China will take enterprises' credit data into consideration in the approval procedure of initial public offerings as part of the effort to develop a national social credit system, the China Daily reported Tuesday.
Enterprises with past records of untrustworthiness will be strictly examined by the securities regulator when applying for initial public offerings and the issuance of convertible bonds, according to a memorandum of understanding issued last week by the China Securities Regulatory Commission (CSRC) and the National Development and Reform Commission (NDRC).
Meanwhile, the government will pay attention to the credit information of enterprises after issuing approvals.
"The new MOU does not represent a significant policy shift for the current approval procedure. It is expected to give warnings to market participants failing to obey the rules," an official with the CSRC told the newspaper.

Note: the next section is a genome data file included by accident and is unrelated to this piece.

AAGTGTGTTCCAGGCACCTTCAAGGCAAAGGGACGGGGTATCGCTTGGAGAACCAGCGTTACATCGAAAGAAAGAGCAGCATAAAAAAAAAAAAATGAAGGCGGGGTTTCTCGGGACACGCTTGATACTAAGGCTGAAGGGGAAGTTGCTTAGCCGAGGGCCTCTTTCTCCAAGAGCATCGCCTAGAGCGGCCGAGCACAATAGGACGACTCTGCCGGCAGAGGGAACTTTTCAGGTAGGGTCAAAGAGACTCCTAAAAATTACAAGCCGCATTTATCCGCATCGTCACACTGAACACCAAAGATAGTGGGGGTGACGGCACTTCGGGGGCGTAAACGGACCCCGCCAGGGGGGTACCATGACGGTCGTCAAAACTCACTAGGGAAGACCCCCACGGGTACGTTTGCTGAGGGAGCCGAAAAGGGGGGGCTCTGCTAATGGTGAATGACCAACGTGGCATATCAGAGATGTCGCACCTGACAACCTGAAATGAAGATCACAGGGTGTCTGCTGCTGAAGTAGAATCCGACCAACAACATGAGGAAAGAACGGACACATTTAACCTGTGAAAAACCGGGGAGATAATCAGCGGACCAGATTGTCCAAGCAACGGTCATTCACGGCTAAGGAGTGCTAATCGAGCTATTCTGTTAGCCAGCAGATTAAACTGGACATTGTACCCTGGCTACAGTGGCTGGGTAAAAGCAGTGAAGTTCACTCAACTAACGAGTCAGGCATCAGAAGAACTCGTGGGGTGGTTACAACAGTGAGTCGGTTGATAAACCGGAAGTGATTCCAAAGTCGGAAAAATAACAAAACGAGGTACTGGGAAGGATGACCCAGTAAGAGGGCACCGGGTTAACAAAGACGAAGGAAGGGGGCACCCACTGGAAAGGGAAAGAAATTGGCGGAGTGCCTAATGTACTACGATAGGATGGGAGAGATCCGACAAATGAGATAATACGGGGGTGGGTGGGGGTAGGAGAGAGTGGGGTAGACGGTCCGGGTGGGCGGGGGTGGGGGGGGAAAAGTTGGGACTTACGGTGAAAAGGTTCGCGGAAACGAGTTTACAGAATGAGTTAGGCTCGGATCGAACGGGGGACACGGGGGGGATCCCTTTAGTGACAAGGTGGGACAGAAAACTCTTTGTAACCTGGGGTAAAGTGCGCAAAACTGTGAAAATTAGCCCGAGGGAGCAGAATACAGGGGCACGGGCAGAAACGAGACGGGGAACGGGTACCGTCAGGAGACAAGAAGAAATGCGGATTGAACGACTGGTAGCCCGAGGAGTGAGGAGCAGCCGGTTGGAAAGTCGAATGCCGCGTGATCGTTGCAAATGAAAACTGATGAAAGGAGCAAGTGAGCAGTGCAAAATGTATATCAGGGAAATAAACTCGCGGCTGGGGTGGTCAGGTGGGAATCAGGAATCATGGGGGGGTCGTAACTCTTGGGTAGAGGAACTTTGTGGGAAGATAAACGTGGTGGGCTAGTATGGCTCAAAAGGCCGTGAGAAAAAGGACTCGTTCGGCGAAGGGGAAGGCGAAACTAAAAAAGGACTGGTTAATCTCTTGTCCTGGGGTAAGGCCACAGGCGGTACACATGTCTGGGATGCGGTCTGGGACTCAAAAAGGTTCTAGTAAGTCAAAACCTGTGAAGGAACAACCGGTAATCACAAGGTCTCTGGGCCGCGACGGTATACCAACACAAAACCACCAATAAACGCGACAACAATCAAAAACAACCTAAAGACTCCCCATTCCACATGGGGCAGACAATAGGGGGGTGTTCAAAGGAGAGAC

The move is part of China's broader goal at developing a system aimed to build a culture of trust in society, collecting data in various fields.
The broad social credit system is expected to rank individuals and enterprises, and violators with unethical behavior will be punished according to the rules.
The system, which is expected to be fully operational by the end of 2020, will play a role in serving the non-financial sector and creating a fair business environment, Zhang Chun, an official with the NDRC, told the newspaper.
The commission has signed more than 40 memorandums of cooperation with different regulatory authorities, and has launched more than 100 measures, both rewards and punishments, Zhang added.